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The seven-decade rivalry between India and Pakistan is often portrayed as intractable — with good reason. The countries were birthed out of a bloody partition that encouraged each to define itself in opposition to the other, and they have fought four wars since then. Even during peacetime, tensions remain high. This year, though, encouraging overtures by the prime ministers of both countries have led some observers to cautiously hope that the two neighbours would step up cooperation on trade, energy, humanitarian and environmental issues.

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ZARB-E-AZB & THE IDPs | Handling the Aftermath

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Great and venerated are the IDPs who have sacrificed their today for the tomorrow of the whole nation. They left their homes and businesses for a greater cause of securing Pakistan. They were braving all the atrocities and brutalities of terrorists to lead their lives. They coexisted with the militants but never embraced their bigotry and bestiality. But, when called, they decided to support Pakistan Army to get rid of the terrorism scourge once and for all.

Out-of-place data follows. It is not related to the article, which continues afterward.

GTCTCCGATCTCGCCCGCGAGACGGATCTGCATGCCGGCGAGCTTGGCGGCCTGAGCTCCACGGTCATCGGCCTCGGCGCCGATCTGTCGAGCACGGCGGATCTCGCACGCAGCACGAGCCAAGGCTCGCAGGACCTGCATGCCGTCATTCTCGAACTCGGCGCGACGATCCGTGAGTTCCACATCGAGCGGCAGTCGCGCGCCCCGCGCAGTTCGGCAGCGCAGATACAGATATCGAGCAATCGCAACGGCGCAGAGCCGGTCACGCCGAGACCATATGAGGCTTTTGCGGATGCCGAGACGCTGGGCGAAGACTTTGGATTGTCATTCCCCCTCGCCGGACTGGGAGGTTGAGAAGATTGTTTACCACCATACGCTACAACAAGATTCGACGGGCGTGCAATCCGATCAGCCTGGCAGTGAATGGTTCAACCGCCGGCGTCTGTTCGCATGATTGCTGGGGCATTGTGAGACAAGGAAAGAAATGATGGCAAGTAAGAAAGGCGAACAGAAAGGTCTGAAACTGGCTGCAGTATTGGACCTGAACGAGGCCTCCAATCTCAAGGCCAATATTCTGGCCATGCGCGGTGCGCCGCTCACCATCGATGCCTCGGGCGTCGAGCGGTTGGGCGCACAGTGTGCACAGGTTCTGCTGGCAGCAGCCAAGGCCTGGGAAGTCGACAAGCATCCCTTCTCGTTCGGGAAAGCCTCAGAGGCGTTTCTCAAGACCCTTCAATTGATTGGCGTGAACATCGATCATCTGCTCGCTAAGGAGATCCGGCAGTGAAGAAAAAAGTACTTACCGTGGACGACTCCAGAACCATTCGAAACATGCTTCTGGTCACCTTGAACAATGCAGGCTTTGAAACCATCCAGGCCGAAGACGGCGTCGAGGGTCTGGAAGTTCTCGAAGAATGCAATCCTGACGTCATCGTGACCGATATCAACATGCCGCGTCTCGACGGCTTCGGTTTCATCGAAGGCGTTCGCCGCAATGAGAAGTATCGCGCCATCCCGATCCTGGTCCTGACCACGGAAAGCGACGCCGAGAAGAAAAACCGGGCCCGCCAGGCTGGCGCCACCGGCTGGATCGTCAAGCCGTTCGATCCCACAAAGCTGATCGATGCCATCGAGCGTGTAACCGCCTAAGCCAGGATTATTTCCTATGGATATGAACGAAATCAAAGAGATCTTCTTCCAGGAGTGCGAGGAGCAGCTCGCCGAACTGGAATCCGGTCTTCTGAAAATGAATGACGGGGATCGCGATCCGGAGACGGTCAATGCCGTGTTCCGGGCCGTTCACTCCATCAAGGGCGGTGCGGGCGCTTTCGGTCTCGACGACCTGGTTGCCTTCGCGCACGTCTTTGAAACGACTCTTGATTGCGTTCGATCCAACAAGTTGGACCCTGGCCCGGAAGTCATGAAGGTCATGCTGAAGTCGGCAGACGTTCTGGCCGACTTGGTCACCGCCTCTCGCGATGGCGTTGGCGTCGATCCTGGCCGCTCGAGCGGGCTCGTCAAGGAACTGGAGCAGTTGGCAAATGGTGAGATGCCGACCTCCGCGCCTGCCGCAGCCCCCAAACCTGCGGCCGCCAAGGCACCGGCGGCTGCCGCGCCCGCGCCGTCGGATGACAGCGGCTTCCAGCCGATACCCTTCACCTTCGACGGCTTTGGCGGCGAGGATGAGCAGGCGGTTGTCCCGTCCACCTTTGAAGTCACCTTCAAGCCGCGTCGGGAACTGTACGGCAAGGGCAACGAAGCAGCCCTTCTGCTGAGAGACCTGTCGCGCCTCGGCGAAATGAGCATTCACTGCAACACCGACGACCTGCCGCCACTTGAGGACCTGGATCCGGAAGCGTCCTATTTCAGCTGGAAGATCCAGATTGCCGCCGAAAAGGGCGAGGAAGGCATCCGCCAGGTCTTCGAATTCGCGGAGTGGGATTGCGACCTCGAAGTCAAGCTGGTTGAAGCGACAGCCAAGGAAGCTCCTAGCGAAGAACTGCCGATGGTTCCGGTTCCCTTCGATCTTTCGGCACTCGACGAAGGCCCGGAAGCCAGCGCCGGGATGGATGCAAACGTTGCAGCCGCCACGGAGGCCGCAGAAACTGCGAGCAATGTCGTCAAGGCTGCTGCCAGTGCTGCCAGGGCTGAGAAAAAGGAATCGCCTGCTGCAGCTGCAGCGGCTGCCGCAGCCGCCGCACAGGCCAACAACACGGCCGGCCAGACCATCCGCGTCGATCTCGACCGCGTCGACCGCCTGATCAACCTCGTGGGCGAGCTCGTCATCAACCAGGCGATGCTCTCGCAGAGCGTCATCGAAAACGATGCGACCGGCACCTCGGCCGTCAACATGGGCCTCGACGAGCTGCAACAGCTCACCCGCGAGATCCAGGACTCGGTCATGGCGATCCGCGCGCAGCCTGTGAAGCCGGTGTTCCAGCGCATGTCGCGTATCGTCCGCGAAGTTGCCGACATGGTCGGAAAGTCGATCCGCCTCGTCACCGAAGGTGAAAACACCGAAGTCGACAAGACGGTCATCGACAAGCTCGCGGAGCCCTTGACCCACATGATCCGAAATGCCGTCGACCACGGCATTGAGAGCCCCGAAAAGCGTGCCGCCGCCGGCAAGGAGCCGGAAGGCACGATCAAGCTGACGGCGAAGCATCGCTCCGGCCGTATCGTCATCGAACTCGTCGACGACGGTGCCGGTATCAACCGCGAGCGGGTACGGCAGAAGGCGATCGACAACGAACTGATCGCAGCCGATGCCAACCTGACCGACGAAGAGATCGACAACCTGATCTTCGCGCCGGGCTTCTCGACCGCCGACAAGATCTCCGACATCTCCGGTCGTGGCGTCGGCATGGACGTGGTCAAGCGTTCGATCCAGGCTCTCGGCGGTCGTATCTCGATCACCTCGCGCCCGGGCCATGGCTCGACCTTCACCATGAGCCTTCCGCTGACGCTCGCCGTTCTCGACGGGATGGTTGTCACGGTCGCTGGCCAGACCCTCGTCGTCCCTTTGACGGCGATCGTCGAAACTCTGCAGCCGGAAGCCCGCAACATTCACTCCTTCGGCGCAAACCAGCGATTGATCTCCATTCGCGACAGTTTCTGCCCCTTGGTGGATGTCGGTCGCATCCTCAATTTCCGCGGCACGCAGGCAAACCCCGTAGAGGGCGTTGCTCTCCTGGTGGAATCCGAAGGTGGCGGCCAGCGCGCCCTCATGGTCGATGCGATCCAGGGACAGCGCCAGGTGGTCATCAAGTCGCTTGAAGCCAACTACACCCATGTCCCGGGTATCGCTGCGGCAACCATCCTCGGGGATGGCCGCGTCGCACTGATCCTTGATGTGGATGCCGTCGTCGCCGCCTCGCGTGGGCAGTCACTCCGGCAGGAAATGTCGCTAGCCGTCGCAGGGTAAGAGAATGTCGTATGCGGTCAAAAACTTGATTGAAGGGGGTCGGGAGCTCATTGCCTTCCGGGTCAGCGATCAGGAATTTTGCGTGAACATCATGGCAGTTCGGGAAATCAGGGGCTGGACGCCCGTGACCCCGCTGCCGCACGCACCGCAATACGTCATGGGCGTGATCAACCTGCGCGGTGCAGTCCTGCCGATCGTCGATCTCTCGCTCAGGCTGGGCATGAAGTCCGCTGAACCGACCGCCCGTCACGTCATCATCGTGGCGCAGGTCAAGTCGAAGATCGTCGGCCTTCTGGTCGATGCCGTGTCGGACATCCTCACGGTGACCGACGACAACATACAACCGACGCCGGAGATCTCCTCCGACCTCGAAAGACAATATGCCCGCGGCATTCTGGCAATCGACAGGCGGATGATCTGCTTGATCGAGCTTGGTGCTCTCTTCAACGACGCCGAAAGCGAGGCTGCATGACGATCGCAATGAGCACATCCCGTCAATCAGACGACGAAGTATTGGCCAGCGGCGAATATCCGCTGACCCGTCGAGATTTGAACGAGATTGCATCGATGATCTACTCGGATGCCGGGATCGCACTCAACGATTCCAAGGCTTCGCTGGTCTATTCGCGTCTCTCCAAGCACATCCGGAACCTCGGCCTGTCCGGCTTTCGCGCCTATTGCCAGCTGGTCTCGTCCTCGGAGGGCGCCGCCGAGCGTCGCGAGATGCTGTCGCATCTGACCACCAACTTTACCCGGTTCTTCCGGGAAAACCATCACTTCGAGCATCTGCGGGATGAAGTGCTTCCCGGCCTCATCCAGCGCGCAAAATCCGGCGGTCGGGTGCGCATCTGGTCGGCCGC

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Authors In Spotlight

Raja Menon
Raja Menon

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“An education isn’t how much you have committed to memory, or even how much you know. It’s being able to differentiate between what you do know and what you don’t.”